Turks and Caicos leader said to question UK’s alleged failure to keep residents safe | Turks and Caicos Islands
A diplomatic row has erupted over the UK’s alleged delay in helping an overseas territory tackle a string of murders and rampant drug trafficking.
The de facto head of state of the Turks and Caicos Islands has reportedly questioned whether the UK is failing in its duty to keep residents safe.
Diplomatic sources told the Guardian that the governor, Nigel Dakin, a national security expert who previously served in Washington and Kabul, said the initial support offered by the UK was insufficient.
Complaints have emerged that police sent from Britain to help have been ordered to stay in their hotel rooms by the Home Office, with several reconnaissance and fact-finding missions further delaying aid active.
On Tuesday, the Foreign Office bowed to pressure and announced that an auxiliary vessel from the Royal Fleet would be sent to the islands, along with specialist police from neighboring Caribbean countries.
While the Turks and Caicos Islands are self-governing, it is a British Overseas Territory and the UK is responsible for the safety of those there.
However, the situation on the islands quickly deteriorated, with 11 fatal shootings in September and four more in October – a high number for a territory of less than 50,000 people.
The islands’ police force came under attack from gangs, and in one particularly savage murder, a dozen men were said to have wandered the streets in search of their target.
Given the struggle to crack down on drug trafficking in the territory, sources said Dakin said other countries, including the United States and the Bahamas, had to step in.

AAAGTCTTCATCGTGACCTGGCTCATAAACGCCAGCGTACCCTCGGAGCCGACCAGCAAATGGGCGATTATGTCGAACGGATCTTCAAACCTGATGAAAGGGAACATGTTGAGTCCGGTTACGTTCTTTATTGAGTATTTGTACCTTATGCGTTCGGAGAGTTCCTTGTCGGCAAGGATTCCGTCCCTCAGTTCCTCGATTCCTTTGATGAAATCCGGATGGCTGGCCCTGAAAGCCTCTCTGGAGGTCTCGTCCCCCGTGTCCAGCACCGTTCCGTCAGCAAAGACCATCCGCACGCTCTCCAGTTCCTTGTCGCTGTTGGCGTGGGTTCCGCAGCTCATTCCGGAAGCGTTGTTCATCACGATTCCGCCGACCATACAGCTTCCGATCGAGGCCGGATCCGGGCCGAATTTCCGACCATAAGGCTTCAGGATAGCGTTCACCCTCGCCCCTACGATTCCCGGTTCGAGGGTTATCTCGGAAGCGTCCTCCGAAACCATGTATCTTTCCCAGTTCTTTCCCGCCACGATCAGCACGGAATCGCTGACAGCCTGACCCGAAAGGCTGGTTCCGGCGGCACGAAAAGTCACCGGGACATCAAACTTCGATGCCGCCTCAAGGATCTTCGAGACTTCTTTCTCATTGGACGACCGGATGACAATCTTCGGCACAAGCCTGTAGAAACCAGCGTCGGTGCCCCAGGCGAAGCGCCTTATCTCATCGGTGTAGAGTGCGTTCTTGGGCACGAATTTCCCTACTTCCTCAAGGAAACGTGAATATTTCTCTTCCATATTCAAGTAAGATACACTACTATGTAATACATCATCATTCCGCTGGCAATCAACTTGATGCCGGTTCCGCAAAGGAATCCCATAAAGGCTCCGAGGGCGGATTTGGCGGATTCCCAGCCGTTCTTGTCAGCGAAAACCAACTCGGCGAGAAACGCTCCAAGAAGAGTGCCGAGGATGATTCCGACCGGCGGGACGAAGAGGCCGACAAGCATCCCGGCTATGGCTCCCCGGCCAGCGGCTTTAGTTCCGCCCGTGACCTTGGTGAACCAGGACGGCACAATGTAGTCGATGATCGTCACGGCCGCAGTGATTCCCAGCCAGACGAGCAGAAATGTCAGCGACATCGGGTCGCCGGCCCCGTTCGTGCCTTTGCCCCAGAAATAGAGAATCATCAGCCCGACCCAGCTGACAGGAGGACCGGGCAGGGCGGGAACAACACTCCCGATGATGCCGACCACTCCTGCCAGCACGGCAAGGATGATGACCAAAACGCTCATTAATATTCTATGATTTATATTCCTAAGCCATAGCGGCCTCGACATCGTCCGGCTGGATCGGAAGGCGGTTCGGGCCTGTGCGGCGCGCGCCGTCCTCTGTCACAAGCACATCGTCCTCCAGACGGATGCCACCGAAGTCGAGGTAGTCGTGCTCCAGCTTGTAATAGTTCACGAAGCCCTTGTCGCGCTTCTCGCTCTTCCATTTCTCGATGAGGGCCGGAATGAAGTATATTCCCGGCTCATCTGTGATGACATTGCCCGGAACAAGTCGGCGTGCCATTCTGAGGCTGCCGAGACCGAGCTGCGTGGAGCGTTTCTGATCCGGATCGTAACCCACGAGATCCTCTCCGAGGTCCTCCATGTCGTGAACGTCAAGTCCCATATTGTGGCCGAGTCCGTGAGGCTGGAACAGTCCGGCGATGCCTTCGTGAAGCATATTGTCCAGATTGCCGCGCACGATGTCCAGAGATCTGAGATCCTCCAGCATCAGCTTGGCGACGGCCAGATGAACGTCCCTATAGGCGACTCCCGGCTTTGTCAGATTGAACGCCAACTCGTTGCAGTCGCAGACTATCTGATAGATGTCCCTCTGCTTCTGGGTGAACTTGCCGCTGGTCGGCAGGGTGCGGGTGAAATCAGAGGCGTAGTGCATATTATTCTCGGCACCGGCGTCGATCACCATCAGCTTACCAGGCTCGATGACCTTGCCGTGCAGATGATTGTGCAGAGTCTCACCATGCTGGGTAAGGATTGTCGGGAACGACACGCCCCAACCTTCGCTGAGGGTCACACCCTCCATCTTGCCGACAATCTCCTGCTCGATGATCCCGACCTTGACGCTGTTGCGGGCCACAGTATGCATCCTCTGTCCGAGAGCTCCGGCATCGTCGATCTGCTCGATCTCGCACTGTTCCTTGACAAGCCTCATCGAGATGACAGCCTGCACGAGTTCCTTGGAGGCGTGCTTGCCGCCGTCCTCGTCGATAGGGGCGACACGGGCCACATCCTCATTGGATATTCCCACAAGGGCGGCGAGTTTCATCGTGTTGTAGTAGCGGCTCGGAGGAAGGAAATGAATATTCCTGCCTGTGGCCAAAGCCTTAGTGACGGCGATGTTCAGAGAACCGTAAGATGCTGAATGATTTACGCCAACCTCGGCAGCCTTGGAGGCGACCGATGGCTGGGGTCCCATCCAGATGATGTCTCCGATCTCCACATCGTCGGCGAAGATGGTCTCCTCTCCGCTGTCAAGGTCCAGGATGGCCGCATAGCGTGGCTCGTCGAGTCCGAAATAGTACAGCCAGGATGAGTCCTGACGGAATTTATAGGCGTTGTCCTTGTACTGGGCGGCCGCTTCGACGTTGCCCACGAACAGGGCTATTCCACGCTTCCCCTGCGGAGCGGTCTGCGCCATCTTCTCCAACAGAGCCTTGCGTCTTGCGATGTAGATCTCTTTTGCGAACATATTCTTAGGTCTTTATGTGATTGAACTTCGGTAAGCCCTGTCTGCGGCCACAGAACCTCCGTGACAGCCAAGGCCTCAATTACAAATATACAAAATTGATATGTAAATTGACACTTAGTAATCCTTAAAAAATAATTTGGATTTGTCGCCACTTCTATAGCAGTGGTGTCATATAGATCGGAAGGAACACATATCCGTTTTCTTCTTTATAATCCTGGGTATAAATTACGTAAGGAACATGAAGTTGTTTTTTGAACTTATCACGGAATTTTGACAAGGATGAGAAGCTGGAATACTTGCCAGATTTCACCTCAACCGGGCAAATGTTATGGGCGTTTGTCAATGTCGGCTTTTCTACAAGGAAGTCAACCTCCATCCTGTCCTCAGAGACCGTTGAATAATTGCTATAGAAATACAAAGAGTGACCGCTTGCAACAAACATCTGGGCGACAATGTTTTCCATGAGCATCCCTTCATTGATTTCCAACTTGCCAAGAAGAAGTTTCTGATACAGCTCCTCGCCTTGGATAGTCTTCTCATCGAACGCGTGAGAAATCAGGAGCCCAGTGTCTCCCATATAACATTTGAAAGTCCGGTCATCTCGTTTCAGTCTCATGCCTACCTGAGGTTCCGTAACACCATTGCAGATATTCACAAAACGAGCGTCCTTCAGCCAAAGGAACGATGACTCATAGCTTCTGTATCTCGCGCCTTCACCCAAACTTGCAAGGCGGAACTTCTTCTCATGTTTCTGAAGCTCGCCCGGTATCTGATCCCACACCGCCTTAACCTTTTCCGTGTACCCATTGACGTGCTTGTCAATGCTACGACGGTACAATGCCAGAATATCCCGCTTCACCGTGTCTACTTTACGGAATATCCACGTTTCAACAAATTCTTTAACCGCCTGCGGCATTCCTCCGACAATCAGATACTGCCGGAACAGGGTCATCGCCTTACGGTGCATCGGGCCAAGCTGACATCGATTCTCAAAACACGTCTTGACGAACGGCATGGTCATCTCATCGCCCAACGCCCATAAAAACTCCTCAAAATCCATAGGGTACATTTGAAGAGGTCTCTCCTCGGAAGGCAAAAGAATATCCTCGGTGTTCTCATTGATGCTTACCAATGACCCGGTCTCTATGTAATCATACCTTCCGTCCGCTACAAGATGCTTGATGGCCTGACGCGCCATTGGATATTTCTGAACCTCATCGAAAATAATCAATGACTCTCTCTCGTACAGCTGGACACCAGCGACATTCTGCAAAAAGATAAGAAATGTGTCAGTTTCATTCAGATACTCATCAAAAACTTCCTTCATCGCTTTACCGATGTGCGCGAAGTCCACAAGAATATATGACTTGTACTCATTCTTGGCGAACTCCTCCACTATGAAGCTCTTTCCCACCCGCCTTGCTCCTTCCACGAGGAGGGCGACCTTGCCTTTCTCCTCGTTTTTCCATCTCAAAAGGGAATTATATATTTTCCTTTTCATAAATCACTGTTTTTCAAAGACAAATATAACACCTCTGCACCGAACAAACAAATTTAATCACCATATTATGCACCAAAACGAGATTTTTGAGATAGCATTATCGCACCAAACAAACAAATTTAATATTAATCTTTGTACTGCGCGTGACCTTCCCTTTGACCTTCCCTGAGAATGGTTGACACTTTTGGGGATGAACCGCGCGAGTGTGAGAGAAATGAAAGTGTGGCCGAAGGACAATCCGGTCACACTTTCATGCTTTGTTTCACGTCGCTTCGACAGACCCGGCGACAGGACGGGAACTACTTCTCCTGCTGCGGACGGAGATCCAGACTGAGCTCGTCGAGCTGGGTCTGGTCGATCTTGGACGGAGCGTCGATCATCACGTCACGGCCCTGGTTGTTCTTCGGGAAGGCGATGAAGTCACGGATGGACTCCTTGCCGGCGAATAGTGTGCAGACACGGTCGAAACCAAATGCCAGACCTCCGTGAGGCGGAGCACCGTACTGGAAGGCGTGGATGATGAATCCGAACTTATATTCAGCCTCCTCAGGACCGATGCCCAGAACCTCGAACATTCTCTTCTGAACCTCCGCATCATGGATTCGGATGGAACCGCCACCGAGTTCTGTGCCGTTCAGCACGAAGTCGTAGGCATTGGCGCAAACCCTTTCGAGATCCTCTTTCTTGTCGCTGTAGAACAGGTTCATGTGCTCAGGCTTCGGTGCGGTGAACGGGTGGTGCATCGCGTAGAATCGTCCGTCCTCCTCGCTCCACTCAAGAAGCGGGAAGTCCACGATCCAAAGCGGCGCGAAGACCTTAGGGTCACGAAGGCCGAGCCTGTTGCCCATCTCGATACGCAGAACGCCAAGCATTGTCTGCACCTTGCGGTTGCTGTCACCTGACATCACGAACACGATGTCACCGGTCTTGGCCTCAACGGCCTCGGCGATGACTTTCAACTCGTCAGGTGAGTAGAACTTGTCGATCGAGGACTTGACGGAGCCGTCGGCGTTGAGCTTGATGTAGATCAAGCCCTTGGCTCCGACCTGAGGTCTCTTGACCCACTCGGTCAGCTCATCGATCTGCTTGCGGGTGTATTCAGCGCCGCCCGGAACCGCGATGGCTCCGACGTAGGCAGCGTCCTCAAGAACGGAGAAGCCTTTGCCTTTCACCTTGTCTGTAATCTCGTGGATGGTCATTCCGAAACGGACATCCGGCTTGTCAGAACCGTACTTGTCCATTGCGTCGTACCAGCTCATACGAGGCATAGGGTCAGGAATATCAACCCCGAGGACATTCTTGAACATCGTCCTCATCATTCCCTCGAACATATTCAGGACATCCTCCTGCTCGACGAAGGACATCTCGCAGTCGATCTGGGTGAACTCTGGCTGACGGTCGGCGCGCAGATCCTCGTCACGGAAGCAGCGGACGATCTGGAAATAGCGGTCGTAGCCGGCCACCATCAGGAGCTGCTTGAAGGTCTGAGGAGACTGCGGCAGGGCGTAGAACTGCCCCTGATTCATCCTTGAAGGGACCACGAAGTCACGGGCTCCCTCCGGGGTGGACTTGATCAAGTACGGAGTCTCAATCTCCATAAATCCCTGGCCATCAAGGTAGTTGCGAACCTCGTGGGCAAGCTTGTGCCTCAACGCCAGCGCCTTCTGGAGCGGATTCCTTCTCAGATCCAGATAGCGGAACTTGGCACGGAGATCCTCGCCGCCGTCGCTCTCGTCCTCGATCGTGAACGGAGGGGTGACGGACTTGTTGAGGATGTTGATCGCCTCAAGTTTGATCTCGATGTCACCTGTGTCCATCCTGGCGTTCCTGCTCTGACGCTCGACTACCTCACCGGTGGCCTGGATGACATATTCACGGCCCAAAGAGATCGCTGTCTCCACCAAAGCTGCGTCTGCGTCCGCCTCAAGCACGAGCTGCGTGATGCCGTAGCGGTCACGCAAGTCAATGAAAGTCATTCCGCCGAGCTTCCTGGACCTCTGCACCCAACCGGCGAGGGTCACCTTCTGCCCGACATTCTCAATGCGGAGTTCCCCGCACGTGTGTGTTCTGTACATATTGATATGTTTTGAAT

According to local media, Dakin told residents last week that he had asked the Ministry of Foreign Affairs and the Ministry of Defense for significant armed police and military support – and bet his work on a dramatic improvement in the assistance offered. by the British government.
Although the Foreign Office’s intervention on Tuesday means more help is on the way, Darkin reportedly issued an ultimatum that forced the UK to act quickly.
Insiders said he had accused UK ministers of potentially breaching their responsibility to protect the citizens of the islands, and suggested the same process triggered when Overseas Territories fail to meet their constitutional responsibilities should be used when the British government also does.
The process is known as a “commission of inquiry” and involves setting up an in-depth review to investigate a major issue and suggest actions to resolve it.
Chris Bryant, a Labor MP and former foreign secretary who ordered a commission of inquiry into the Turks and Caicos Islands in 2009 over concerns about corruption, said Liz Truss, who was foreign minister until five weeks ago, was partly responsible.
“Once again, Liz Truss has been found wanting,” Bryant said. “There were a multitude of warnings, but she, as foreign minister, did nothing.
“This is the most extraordinary charge of dereliction of duty by a Foreign Office appointee against a Foreign Secretary that I have heard of.”
The Foreign Office declined to comment, but British police originally sent are believed to have made a routine visit to train and assess local police forces. They were told to stay in their hotels when the violence escalated and to return home later.
Since the arrival of 24 armed Bahamian police last Friday, the violence has reportedly decreased significantly.